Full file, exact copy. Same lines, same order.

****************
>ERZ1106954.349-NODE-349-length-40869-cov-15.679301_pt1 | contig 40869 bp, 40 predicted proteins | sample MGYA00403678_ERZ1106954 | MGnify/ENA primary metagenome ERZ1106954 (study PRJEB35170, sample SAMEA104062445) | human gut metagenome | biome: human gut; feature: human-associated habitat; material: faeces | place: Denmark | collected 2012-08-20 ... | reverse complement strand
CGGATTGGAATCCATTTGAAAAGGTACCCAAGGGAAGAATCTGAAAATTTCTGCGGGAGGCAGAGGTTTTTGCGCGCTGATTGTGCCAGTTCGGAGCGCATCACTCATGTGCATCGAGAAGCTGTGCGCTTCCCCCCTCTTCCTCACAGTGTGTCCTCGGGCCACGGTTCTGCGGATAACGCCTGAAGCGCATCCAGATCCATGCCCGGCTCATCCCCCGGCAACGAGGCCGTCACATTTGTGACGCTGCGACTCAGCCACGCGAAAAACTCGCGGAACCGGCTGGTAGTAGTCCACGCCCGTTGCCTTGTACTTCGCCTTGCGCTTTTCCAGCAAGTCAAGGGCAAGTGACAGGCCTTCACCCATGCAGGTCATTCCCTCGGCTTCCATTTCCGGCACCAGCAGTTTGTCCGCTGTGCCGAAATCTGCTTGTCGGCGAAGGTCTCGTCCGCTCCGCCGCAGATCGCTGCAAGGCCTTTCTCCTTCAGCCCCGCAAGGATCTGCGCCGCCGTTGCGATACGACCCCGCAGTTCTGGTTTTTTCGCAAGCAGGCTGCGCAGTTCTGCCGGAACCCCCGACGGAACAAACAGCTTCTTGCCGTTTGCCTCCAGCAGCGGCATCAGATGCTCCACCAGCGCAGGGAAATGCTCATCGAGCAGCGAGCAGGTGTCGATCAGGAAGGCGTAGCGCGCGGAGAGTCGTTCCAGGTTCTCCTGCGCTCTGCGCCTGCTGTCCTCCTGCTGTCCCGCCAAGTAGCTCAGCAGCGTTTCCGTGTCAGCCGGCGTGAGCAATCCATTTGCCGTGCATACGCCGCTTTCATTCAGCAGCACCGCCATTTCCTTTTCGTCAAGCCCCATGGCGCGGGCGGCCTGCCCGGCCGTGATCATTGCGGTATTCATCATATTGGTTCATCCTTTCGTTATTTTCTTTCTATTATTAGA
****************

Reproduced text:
>ERZ1106954.349-NODE-349-length-40869-cov-15.679301_pt1 | contig 40869 bp, 40 predicted proteins | sample MGYA00403678_ERZ1106954 | MGnify/ENA primary metagenome ERZ1106954 (study PRJEB35170, sample SAMEA104062445) | human gut metagenome | biome: human gut; feature: human-associated habitat; material: faeces | place: Denmark | collected 2012-08-20 ... | reverse complement strand
CGGATTGGAATCCATTTGAAAAGGTACCCAAGGGAAGAATCTGAAAATTTCTGCGGGAGGCAGAGGTTTTTGCGCGCTGATTGTGCCAGTTCGGAGCGCATCACTCATGTGCATCGAGAAGCTGTGCGCTTCCCCCCTCTTCCTCACAGTGTGTCCTCGGGCCACGGTTCTGCGGATAACGCCTGAAGCGCATCCAGATCCATGCCCGGCTCATCCCCCGGCAACGAGGCCGTCACATTTGTGACGCTGCGACTCAGCCACGCGAAAAACTCGCGGAACCGGCTGGTAGTAGTCCACGCCCGTTGCCTTGTACTTCGCCTTGCGCTTTTCCAGCAAGTCAAGGGCAAGTGACAGGCCTTCACCCATGCAGGTCATTCCCTCGGCTTCCATTTCCGGCACCAGCAGTTTGTCCGCTGTGCCGAAATCTGCTTGTCGGCGAAGGTCTCGTCCGCTCCGCCGCAGATCGCTGCAAGGCCTTTCTCCTTCAGCCCCGCAAGGATCTGCGCCGCCGTTGCGATACGACCCCGCAGTTCTGGTTTTTTCGCAAGCAGGCTGCGCAGTTCTGCCGGAACCCCCGACGGAACAAACAGCTTCTTGCCGTTTGCCTCCAGCAGCGGCATCAGATGCTCCACCAGCGCAGGGAAATGCTCATCGAGCAGCGAGCAGGTGTCGATCAGGAAGGCGTAGCGCGCGGAGAGTCGTTCCAGGTTCTCCTGCGCTCTGCGCCTGCTGTCCTCCTGCTGTCCCGCCAAGTAGCTCAGCAGCGTTTCCGTGTCAGCCGGCGTGAGCAATCCATTTGCCGTGCATACGCCGCTTTCATTCAGCAGCACCGCCATTTCCTTTTCGTCAAGCCCCATGGCGCGGGCGGCCTGCCCGGCCGTGATCATTGCGGTATTCATCATATTGGTTCATCCTTTCGTTATTTTCTTTCTATTATTAGA